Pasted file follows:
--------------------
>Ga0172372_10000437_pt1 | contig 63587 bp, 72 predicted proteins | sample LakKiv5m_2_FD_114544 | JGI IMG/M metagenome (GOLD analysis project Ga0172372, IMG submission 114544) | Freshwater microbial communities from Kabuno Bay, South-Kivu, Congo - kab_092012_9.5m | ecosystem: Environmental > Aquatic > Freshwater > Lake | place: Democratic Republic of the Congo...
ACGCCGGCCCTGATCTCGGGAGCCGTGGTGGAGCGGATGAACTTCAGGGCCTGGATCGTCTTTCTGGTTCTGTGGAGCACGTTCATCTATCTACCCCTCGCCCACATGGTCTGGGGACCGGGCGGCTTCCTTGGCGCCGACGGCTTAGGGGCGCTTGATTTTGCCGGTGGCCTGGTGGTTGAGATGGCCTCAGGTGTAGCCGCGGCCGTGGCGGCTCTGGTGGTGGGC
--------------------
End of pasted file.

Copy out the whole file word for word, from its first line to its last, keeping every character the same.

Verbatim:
>Ga0172372_10000437_pt1 | contig 63587 bp, 72 predicted proteins | sample LakKiv5m_2_FD_114544 | JGI IMG/M metagenome (GOLD analysis project Ga0172372, IMG submission 114544) | Freshwater microbial communities from Kabuno Bay, South-Kivu, Congo - kab_092012_9.5m | ecosystem: Environmental > Aquatic > Freshwater > Lake | place: Democratic Republic of the Congo...
ACGCCGGCCCTGATCTCGGGAGCCGTGGTGGAGCGGATGAACTTCAGGGCCTGGATCGTCTTTCTGGTTCTGTGGAGCACGTTCATCTATCTACCCCTCGCCCACATGGTCTGGGGACCGGGCGGCTTCCTTGGCGCCGACGGCTTAGGGGCGCTTGATTTTGCCGGTGGCCTGGTGGTTGAGATGGCCTCAGGTGTAGCCGCGGCCGTGGCGGCTCTGGTGGTGGGC